But that apart I’ve very few complaints. Nothing has decked out, the brakes aren’t fading and the Dunlops aren’t sliding.

Yes, the XR remains a big, heavy bike and a real, physical workout to ride hard. And nor is it quick by track standards – even with the pipe, this 1200 still puts out way less than 100bhp.

But next time out, as I start to use the XR’s torque instead of revving it so hard, the times start to tumble.

It’s much more controllable, but still very physical – 15-20 laps of this at race pace is going to be really hard work.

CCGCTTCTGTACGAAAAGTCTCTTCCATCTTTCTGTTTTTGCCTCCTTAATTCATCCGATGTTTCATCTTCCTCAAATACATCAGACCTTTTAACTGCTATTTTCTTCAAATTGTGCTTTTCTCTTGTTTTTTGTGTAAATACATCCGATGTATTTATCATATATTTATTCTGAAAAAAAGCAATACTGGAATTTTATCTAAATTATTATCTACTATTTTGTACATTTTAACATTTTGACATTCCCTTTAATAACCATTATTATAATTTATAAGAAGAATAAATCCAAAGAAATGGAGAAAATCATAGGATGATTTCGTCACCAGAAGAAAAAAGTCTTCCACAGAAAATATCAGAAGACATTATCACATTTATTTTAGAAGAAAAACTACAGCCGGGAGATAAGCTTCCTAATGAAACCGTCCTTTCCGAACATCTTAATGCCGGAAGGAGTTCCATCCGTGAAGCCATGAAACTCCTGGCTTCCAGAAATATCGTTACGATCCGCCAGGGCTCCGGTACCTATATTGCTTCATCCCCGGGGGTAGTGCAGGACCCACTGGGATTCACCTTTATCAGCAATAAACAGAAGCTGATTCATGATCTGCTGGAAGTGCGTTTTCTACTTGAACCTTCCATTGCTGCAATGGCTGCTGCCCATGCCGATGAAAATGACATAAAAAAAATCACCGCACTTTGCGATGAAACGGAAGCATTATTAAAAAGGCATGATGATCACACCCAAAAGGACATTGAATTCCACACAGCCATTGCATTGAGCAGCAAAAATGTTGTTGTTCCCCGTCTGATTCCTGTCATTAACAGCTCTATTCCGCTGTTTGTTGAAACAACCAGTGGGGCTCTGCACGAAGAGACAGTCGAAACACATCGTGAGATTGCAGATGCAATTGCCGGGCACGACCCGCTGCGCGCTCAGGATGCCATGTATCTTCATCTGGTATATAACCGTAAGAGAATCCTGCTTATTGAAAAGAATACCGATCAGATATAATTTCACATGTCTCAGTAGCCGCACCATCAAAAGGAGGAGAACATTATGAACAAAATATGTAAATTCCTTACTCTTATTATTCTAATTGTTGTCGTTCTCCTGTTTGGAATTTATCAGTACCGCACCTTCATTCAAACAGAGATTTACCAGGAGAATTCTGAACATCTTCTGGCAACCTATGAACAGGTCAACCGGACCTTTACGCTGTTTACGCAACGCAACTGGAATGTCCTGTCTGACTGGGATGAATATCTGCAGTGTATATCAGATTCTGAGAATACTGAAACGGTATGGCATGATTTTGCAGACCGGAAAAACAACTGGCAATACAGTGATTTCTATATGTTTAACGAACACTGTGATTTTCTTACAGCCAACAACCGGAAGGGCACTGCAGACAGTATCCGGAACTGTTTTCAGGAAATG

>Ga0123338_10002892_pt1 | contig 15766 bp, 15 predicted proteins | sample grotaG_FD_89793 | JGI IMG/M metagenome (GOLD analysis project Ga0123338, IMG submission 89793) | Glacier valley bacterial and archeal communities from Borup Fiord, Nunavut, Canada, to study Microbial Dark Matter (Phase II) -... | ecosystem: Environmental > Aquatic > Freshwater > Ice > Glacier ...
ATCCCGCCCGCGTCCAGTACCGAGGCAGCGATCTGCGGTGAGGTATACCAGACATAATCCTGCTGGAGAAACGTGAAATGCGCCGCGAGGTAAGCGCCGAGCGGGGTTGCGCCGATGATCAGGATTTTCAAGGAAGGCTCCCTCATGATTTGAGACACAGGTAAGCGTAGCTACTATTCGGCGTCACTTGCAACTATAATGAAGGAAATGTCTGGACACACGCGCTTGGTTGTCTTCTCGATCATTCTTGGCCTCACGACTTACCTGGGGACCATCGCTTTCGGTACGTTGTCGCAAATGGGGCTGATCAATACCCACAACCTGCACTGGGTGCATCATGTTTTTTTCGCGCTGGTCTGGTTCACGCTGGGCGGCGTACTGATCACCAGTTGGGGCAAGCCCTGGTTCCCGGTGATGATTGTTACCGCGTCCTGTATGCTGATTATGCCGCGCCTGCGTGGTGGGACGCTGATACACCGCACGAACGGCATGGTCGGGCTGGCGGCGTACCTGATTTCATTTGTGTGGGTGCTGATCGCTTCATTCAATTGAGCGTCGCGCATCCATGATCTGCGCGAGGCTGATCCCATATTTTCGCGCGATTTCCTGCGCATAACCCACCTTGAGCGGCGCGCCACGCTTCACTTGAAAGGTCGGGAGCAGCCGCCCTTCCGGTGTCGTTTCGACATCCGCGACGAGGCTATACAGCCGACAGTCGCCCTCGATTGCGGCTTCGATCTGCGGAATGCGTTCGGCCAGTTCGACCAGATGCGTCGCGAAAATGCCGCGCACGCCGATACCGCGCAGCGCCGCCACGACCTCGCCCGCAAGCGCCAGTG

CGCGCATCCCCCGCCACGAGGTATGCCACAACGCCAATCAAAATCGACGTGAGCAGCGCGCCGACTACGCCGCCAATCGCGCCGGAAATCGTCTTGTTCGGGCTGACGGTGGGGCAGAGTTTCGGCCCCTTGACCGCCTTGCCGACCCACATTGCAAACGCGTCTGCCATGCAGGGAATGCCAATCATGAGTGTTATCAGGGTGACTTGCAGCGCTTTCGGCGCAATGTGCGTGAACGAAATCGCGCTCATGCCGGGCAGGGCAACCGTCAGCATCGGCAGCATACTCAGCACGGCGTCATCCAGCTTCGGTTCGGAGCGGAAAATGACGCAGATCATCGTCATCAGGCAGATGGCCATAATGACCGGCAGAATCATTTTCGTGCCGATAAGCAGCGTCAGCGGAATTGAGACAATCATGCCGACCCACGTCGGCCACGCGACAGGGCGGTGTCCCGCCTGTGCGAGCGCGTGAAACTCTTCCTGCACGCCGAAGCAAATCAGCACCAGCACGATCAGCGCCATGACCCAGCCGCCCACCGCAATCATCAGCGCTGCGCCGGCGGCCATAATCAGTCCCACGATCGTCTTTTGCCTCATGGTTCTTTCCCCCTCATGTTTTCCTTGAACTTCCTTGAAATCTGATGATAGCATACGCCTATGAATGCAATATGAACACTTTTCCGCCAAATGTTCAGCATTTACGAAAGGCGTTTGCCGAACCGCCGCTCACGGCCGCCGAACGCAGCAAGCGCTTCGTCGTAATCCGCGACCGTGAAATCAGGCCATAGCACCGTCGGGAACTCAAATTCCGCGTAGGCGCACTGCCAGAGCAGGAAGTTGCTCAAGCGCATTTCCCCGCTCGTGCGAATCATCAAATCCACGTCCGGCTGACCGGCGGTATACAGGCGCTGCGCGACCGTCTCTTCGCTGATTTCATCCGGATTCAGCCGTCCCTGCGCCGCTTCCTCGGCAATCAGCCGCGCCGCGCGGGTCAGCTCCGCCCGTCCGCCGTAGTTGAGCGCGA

No, it still hasn’t got razor-sharp steering but it is far better than standard, and more importantly I’m having fun.

I’m impressed. This race version is far better than standard and most of the mods should be transferable to the road.

It steers far better than standard, ground clearance isn’t an issue, brakes are much improved and lapping Mallory in around a minute isn’t bad.

However there are still a few criticisms. You cant change the gearing due to a belt drive, it’s not exactly quick, the gearchange is slow and it remains physically hard work.

That said, in the XR series, everyone is going to be in the same boat so it’s sure to make for some exciting racing. I can’t wait.


Key modifications/What’s new

Termignoni exhausts, £1400
The full titanium, road legal Termignoni exhaust not only increases power but vastly reduces weight. What’s more, the baffles are removable for full-on race mode, and sound awesome.

Dymag Wheels, £1100